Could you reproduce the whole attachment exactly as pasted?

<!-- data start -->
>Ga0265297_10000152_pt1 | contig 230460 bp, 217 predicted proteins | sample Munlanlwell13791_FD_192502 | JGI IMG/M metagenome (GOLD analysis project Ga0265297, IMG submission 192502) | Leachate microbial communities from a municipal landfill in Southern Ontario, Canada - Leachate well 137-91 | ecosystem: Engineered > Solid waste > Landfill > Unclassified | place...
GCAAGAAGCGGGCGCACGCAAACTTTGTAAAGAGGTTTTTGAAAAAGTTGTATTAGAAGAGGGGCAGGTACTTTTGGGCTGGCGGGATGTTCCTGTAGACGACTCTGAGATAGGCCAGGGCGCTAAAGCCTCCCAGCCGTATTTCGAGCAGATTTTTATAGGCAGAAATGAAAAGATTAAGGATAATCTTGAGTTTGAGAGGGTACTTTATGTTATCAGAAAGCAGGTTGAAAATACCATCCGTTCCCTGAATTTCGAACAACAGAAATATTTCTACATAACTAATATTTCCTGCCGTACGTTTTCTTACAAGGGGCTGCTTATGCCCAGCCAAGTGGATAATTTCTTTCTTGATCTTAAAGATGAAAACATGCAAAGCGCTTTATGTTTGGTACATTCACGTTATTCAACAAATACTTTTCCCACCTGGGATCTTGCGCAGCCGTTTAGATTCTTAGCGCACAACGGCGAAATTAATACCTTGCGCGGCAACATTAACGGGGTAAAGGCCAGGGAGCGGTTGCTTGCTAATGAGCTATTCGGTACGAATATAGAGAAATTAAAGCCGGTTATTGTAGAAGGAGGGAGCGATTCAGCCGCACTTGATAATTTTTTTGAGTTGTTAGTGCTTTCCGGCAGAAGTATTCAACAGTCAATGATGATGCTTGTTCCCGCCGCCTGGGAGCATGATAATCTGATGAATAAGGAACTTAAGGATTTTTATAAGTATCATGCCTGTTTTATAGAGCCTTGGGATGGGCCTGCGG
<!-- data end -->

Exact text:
>Ga0265297_10000152_pt1 | contig 230460 bp, 217 predicted proteins | sample Munlanlwell13791_FD_192502 | JGI IMG/M metagenome (GOLD analysis project Ga0265297, IMG submission 192502) | Leachate microbial communities from a municipal landfill in Southern Ontario, Canada - Leachate well 137-91 | ecosystem: Engineered > Solid waste > Landfill > Unclassified | place...
GCAAGAAGCGGGCGCACGCAAACTTTGTAAAGAGGTTTTTGAAAAAGTTGTATTAGAAGAGGGGCAGGTACTTTTGGGCTGGCGGGATGTTCCTGTAGACGACTCTGAGATAGGCCAGGGCGCTAAAGCCTCCCAGCCGTATTTCGAGCAGATTTTTATAGGCAGAAATGAAAAGATTAAGGATAATCTTGAGTTTGAGAGGGTACTTTATGTTATCAGAAAGCAGGTTGAAAATACCATCCGTTCCCTGAATTTCGAACAACAGAAATATTTCTACATAACTAATATTTCCTGCCGTACGTTTTCTTACAAGGGGCTGCTTATGCCCAGCCAAGTGGATAATTTCTTTCTTGATCTTAAAGATGAAAACATGCAAAGCGCTTTATGTTTGGTACATTCACGTTATTCAACAAATACTTTTCCCACCTGGGATCTTGCGCAGCCGTTTAGATTCTTAGCGCACAACGGCGAAATTAATACCTTGCGCGGCAACATTAACGGGGTAAAGGCCAGGGAGCGGTTGCTTGCTAATGAGCTATTCGGTACGAATATAGAGAAATTAAAGCCGGTTATTGTAGAAGGAGGGAGCGATTCAGCCGCACTTGATAATTTTTTTGAGTTGTTAGTGCTTTCCGGCAGAAGTATTCAACAGTCAATGATGATGCTTGTTCCCGCCGCCTGGGAGCATGATAATCTGATGAATAAGGAACTTAAGGATTTTTATAAGTATCATGCCTGTTTTATAGAGCCTTGGGATGGGCCTGCGG